This month, we’re exploring natural disasters. In my reading, I explored a few different types of disasters.
The Science of an Avalanche (21st Century Skills Library: Disaster Science)
by Carol Hand (2015)
This book does a good job of covering the science behind avalanches. This is a rather traditional NF book that looks at different kinds of avalanches, ways to prevent them, and how people are rescued from them.
Extreme Earthquakes and Tsunamis (When Nature Attacks)
by John Farndon (2018)
This is a browseable book with lots of images to explain where and why earthquakes and tsunamis happen.
Hurricane Harvey: Disaster in Texas and Beyond
by Rebecca Felix (2018)
This book introduces readers to hurricanes through the lens of one devastating hurricane: 2017’s Hurricane Harvey.
While there are many ways these books can tie into other lessons, I found myself focusing on data analysis and communication. I also wondered about science experiments related to the topics and found a few that are easy to explore either at home or at school.
Map It Out
Each book includes a list of the most extreme occurrences of the natural disasters it covers. Map out these locations on a national or global map.
To take this even further, think about how to convey more than just a location. How would you represent different types of disasters, when they happened, and the severity of each event?
Sometimes, an area is hit with multiple disasters at the same time. How do you communicate data on multiple disasters in the same place at the same time? This happened in 2020. To read about the issue and how communicators dealt with it, check out this write-up: https://www.census.gov/library/stories/2021/01/challenge-of-mapping-disaster-areas-during-national-emergency.html
You don’t need to restrict yourself to the information contained in the books. There are lots of other resources out there for exploring natural disaster data, predictions, and mapping. This site covers many different types of hazards: https://www.ngdc.noaa.gov/hazard/hazards.shtml. Links to specific types of natural disasters are listed below.
Pick an idea you want to convey with the data. Would you like to show the most severe events in a specific state, region, or country? How many events do you want to show? What time period do you want to cover? Are you focusing on one specific location or type of event? Do you want to see trends over time?
The information you want to convey should drive how you will show the data. Make sure to include a key and whatever other information a reader will need to interpret the data you are showing.
The U.S. Geological Survey has this website, dedicated to data and information related to earthquakes: https://earthquake.usgs.gov.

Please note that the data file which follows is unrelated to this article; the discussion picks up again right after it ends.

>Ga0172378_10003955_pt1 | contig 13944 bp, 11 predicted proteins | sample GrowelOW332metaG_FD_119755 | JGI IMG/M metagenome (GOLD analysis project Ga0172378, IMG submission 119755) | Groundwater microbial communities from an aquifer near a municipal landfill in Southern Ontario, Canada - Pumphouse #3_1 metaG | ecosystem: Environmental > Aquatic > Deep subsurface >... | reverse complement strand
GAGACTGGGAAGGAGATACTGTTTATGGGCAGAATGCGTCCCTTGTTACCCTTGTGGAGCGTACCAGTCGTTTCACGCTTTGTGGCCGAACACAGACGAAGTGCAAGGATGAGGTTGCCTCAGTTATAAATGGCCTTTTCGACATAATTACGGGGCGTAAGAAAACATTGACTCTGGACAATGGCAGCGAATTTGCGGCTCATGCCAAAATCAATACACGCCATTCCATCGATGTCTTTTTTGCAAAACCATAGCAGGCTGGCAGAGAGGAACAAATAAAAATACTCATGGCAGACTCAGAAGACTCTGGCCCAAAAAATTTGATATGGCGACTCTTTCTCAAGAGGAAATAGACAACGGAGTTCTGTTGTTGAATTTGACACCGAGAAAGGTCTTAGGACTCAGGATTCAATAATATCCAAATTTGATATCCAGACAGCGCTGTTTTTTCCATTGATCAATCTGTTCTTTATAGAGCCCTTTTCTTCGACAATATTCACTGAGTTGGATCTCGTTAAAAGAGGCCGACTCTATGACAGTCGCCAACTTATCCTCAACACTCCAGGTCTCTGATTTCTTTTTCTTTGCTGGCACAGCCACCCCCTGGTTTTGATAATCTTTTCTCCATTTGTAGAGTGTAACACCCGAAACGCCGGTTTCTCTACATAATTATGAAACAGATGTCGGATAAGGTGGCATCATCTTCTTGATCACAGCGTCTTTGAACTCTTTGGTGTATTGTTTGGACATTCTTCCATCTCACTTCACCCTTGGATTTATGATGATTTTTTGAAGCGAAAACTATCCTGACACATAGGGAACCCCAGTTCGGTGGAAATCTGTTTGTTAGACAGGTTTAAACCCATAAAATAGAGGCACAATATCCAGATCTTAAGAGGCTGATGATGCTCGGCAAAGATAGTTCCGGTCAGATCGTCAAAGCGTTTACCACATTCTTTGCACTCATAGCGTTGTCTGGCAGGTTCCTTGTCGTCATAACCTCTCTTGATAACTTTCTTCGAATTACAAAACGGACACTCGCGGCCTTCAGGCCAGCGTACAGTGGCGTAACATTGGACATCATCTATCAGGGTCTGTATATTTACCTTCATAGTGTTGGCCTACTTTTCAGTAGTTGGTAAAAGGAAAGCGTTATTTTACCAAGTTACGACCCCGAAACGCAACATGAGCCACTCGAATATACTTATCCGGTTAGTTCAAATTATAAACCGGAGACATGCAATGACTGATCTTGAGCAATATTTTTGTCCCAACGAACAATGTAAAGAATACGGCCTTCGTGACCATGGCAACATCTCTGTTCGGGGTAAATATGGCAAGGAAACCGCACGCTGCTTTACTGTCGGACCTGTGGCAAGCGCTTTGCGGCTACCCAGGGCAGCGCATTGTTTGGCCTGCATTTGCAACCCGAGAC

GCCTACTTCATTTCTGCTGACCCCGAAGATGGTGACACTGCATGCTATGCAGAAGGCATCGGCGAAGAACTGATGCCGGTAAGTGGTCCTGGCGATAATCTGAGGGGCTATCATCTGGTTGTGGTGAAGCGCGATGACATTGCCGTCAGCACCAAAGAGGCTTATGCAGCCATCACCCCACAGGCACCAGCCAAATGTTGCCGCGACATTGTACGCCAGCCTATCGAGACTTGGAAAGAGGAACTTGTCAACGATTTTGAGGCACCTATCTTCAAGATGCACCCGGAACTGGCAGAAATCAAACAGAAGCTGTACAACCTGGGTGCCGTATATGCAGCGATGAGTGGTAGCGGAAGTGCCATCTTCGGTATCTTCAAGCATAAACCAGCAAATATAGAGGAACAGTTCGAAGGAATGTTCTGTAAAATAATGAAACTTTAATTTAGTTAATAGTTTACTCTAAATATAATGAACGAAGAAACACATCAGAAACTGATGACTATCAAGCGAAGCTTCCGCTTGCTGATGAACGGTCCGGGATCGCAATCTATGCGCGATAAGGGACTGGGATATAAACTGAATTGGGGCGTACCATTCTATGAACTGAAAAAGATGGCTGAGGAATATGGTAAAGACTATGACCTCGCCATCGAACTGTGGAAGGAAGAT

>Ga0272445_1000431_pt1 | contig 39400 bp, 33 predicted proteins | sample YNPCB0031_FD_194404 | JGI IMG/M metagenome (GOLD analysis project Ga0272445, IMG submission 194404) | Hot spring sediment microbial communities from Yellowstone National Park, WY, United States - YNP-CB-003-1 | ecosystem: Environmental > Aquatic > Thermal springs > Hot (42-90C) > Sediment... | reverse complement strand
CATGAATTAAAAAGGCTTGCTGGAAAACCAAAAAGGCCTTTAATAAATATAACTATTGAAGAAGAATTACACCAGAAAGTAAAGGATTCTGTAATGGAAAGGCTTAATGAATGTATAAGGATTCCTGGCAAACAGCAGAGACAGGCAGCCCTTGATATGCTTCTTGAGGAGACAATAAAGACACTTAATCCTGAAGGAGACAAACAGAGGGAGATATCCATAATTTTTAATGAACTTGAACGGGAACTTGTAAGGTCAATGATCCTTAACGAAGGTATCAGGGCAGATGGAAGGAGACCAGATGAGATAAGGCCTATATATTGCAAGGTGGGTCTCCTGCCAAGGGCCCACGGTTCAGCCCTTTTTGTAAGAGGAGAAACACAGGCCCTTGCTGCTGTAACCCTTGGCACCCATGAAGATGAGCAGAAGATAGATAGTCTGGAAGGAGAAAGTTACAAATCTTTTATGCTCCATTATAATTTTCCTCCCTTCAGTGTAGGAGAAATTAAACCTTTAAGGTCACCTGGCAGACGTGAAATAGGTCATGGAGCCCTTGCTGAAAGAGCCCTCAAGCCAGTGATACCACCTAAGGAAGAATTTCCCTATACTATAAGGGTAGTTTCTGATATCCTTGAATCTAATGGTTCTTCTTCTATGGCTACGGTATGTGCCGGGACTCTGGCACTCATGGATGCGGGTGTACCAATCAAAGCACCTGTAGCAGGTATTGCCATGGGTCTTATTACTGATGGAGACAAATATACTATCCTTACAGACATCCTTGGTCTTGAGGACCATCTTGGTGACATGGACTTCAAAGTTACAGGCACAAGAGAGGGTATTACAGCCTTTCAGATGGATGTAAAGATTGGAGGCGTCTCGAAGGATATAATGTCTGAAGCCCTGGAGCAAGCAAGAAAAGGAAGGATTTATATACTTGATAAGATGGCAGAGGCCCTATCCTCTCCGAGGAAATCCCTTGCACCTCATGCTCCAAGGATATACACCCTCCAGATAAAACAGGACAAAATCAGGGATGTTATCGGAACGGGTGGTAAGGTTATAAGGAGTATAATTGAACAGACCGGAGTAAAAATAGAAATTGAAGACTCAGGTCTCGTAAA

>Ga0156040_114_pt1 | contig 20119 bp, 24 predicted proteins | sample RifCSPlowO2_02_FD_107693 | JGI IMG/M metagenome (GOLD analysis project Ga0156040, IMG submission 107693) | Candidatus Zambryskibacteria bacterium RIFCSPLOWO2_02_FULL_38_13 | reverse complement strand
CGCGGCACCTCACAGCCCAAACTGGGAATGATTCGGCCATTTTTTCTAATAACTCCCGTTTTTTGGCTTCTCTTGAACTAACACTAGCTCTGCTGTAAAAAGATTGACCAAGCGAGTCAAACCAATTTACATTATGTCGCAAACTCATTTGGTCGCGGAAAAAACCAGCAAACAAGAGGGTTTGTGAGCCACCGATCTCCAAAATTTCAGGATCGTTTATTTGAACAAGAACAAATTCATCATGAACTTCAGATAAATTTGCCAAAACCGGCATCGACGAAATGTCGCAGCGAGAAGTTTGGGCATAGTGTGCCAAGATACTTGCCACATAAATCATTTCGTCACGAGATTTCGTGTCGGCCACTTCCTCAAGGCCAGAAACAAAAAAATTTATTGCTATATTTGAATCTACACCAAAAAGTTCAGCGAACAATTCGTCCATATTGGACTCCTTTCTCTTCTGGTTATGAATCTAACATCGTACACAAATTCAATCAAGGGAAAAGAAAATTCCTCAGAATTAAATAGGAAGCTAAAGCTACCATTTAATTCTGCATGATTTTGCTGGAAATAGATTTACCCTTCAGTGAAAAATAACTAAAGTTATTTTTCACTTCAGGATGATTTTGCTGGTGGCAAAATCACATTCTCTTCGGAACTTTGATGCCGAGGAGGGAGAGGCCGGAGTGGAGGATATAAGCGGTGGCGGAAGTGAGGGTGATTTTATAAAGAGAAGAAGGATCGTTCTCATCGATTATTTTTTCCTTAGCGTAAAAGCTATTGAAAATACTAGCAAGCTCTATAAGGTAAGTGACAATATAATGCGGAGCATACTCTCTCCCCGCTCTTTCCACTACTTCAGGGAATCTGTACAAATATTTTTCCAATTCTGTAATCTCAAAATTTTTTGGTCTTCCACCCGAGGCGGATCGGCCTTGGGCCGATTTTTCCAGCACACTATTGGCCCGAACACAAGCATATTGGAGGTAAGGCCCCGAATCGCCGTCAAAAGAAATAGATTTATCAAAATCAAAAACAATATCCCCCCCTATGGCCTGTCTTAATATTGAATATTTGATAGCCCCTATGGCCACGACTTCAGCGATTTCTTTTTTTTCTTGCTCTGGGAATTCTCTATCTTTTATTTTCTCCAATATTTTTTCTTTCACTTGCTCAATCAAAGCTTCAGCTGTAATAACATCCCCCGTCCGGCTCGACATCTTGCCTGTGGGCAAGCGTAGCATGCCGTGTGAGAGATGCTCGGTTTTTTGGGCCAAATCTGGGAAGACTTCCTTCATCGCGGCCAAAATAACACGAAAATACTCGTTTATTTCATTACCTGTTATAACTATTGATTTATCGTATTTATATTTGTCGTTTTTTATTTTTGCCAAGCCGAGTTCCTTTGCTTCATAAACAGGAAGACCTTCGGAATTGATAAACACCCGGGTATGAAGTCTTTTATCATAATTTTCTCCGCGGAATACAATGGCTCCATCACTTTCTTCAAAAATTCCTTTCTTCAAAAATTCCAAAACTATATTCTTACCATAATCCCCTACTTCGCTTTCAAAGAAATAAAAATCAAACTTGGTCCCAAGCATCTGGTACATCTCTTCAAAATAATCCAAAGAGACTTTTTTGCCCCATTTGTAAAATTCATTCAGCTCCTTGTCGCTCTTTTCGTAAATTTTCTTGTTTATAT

Map out the largest earthquake events logged in the past month. Practice searching for and looking at data by finding the earthquake nearest your home/school or in your state in the past year. (https://earthquake.usgs.gov/earthquakes/search)
Investigate earthquake hazard maps. What are they and what to they tell you? Here are a few places to look for answers.
Here are a few resources where you can explore avalanche data/mapping.
To explore information and mapping for both current and historic hurricanes.
For information on tsunami mapping, check out these sites.
Explore The Science
Each book talks about the science behind the natural disasters. Explore this further by conducting a science experiment. Practice science communication skills by documenting the experiment. Make sure enough information is included so that another scientist could replicate it.
To explore liquefaction, which can happen during earthquakes, check out this experiment.
This activity recreates a tsunami in a 2-liter bottle.
Make a Seismograph
Scientists detect earthquakes using sophisticated seismographs. There are lots of different ideas for making a basic seismograph at home or in the classroom. Here are a few:
Make Artistic Waves
The Great Wave is a famous woodcut print by Japanese artist Hokusai. While not necessarily depicting a tsunami, it does show a giant wave. There are lots of different ways to explore the art of the great wave. Here are a few:
Learn About Mr. Tornado
PBS’s American Experience has a program about Ted Fujita, aka Mr. Tornado. It is a very interesting show about the man behind the F-scale used to classify tornadoes.
Janet Slingerland loves learning about science, history, nature, and (well) everything, which she then turns into a book. To find out more about Janet and her books, check out her website: janetsbooks.com